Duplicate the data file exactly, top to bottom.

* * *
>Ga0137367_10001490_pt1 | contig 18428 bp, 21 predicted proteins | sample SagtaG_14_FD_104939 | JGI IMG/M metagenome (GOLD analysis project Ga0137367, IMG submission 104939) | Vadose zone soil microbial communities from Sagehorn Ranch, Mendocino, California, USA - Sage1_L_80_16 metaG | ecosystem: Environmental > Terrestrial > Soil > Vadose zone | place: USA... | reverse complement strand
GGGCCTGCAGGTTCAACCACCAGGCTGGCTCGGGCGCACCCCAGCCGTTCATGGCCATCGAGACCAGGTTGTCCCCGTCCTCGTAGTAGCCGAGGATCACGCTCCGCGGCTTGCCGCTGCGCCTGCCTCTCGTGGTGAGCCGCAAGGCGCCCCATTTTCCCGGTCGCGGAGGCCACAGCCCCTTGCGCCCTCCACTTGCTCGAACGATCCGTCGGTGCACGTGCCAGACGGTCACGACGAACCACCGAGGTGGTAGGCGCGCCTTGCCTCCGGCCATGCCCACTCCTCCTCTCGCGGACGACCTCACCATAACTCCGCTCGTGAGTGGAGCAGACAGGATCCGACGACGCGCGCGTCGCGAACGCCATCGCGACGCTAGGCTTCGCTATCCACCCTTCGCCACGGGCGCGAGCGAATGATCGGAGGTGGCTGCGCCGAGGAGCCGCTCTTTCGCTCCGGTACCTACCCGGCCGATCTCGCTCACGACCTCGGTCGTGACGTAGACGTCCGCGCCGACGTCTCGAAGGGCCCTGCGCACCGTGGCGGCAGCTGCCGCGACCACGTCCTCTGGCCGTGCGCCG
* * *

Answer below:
>Ga0137367_10001490_pt1 | contig 18428 bp, 21 predicted proteins | sample SagtaG_14_FD_104939 | JGI IMG/M metagenome (GOLD analysis project Ga0137367, IMG submission 104939) | Vadose zone soil microbial communities from Sagehorn Ranch, Mendocino, California, USA - Sage1_L_80_16 metaG | ecosystem: Environmental > Terrestrial > Soil > Vadose zone | place: USA... | reverse complement strand
GGGCCTGCAGGTTCAACCACCAGGCTGGCTCGGGCGCACCCCAGCCGTTCATGGCCATCGAGACCAGGTTGTCCCCGTCCTCGTAGTAGCCGAGGATCACGCTCCGCGGCTTGCCGCTGCGCCTGCCTCTCGTGGTGAGCCGCAAGGCGCCCCATTTTCCCGGTCGCGGAGGCCACAGCCCCTTGCGCCCTCCACTTGCTCGAACGATCCGTCGGTGCACGTGCCAGACGGTCACGACGAACCACCGAGGTGGTAGGCGCGCCTTGCCTCCGGCCATGCCCACTCCTCCTCTCGCGGACGACCTCACCATAACTCCGCTCGTGAGTGGAGCAGACAGGATCCGACGACGCGCGCGTCGCGAACGCCATCGCGACGCTAGGCTTCGCTATCCACCCTTCGCCACGGGCGCGAGCGAATGATCGGAGGTGGCTGCGCCGAGGAGCCGCTCTTTCGCTCCGGTACCTACCCGGCCGATCTCGCTCACGACCTCGGTCGTGACGTAGACGTCCGCGCCGACGTCTCGAAGGGCCCTGCGCACCGTGGCGGCAGCTGCCGCGACCACGTCCTCTGGCCGTGCGCCG